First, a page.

Their work-stay took place in early November 2019, halfway through the nine-month mentorship period, in New York City, where Nilsen was participating at the Comic Arts Brooklyn fair. In collaboration with Karen Green, Curator for Comics and Cartoons at the Columbia University Libraries, the two were invited to meet and work at these libraries, and were granted access to Columbia’s 14,000-title collection of graphic novels as well as to the Rare Books and Manuscript Library.
Forecast’s Artistic Director Freo Majer met with them to discuss the work-stay and how it contributes to Madden-Connor’s project, the graphic novel Grave Wounds, a pulpy vampire story set in World War II. The work, which also deals with race relations in the United States and the search for an artistic voice, features an African-American GI who was planning to desert before he got trapped in a mysterious castle with wounded enemy soldiers.
Majer: What was it like to work in this library?
Nilsen: The Columbia library is really broad and deep. Karen Green has given us access to see a bunch of amazing original illustrations and rare books. She just got some originals from Al Jaffee, an important artist for Mad Magazine, and we’ve also looked at some original comics from the late nineteenth century. She’s been very helpful and showing us some great examples from comic’s history, as well as very current works. Karen is very knowledgeable and has her fingers in different kinds of comics, so it’s been helpful to see a little bit of everything. One interesting thing I’ve noticed when we were looking at political cartoons from the early twentieth century was seeing that so many issues that they comment on are very current: immigration, income inequality, capitalism run amok.
Majer: And how does that connect with the Grave Wounds project?
Madden-Connor: It’s been valuable just to look at this art and discuss it, and maybe try out some of the strategies there. We’ve been going between looking at the library material for inspiration and doing some one-on-one work, looking at the work I’ve done so far for Grave Wounds, as well as the upcoming work and some things that I haven’t drawn yet. Right now I’m about halfway through the second chapter after the first one that I presented at the Forecast Forum. For me, the writing, drawing, and research all go together. So it’s been a back-and-forth between these processes and getting Anders’s input.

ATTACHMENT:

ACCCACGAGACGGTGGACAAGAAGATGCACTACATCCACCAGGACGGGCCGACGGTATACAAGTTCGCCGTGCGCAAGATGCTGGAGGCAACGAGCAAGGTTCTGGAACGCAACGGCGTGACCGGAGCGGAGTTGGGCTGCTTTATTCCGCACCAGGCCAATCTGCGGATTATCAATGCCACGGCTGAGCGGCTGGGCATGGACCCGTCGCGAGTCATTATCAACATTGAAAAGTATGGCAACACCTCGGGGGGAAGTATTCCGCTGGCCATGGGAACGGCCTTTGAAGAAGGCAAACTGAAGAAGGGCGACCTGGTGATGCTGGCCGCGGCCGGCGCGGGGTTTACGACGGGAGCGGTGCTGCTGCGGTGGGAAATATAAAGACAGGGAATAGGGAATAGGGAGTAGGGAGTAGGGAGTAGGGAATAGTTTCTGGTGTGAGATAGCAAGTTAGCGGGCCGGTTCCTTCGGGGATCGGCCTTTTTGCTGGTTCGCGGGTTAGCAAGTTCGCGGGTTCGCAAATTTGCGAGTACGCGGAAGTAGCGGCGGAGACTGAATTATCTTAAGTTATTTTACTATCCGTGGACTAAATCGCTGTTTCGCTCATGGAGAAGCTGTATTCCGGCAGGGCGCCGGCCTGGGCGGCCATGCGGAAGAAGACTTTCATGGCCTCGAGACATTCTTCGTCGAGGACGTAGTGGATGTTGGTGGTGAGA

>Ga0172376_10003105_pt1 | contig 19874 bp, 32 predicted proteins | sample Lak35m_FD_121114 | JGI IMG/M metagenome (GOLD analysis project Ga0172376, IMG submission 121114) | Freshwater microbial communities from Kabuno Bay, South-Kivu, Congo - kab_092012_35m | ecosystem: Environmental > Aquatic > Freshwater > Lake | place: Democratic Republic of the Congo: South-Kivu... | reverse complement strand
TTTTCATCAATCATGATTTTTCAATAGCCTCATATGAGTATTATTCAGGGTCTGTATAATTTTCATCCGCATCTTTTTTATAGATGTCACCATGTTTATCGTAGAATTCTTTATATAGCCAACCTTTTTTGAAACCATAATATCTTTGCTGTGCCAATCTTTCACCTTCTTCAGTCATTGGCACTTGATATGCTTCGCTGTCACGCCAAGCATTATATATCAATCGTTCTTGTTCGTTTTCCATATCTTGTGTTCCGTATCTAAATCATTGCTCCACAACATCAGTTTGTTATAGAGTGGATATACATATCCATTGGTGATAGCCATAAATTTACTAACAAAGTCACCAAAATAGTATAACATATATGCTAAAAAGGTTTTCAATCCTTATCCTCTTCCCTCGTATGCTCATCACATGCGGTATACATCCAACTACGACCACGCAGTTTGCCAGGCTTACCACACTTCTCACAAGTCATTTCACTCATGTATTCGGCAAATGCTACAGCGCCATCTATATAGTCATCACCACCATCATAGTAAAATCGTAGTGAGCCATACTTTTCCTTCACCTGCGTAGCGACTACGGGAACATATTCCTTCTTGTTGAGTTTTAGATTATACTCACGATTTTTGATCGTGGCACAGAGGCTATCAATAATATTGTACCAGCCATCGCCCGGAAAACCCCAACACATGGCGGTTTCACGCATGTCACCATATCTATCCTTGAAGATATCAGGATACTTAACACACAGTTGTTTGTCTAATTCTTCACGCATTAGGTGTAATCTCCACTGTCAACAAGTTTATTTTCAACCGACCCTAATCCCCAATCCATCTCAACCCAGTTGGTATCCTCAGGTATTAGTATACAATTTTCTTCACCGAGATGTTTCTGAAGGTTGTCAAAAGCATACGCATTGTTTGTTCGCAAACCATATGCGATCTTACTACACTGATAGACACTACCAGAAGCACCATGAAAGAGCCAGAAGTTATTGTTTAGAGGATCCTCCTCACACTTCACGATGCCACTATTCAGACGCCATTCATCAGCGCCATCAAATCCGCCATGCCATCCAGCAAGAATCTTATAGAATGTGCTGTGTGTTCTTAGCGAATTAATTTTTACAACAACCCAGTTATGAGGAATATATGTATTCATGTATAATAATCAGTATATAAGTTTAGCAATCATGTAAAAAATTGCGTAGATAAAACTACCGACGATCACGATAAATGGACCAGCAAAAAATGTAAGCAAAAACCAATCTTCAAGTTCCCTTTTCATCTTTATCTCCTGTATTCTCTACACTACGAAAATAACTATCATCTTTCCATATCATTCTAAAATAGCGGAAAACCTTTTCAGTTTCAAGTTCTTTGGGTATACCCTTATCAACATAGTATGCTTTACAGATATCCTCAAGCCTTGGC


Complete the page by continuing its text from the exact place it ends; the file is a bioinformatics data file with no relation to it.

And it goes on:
Nilsen: One thing that was especially useful was looking at the work of a Russian illustrator who concentrated on very involved costumes and patterning in fabric. We looked at examples of textiles and interiors, costume design, things that Jonas is working on right now and that you could bring directly into the comic.
Madden-Connor: Right now, for the second chapter, I’m trying to create a different environment than in the previous chapter. In terms of texture, the first chapter was more about trees and foliage and dirt, and I wanted to contrast that with sensuous clothes and fabrics. Also I’ve been spending time drawing in the comic section of the library and it’s been kind of fun to just take a break and pull something out of a shelf and see what it is.
Nilsen: In one’s daily life as an artist, you tend to focus on certain influences or certain work that has affected you. So a place like this—where you can even randomly select works from all different eras, stuff you’d never otherwise come across from illustrations to comics to design—offers a huge breadth of stuff to see.
Majer: Can you reveal a bit about where the story is right now?
Madden-Connor: The main character, Oscar, has woken up in the castle, and he’s there with two other German soldiers, who are also wounded. We were working on a scene in which he wakes up in the morning and one of the Germans, the one who was more friendly or affable, is dead. Oscar and the other soldier have a conflict over this, because tensions are high. The next phase and couple of months will be about storytelling.
Nilsen: We were discussing how far Jonas wants to be by April, to present at the Festival. The book will continue after the festival. We were talking about book covers, too. It’s helpful to think about covers far in advance; the tendency is to focus on the story, but publishers often need to get the book into a catalog before it’s done, and they need a cover for that, usually within a week or two from when they tell you.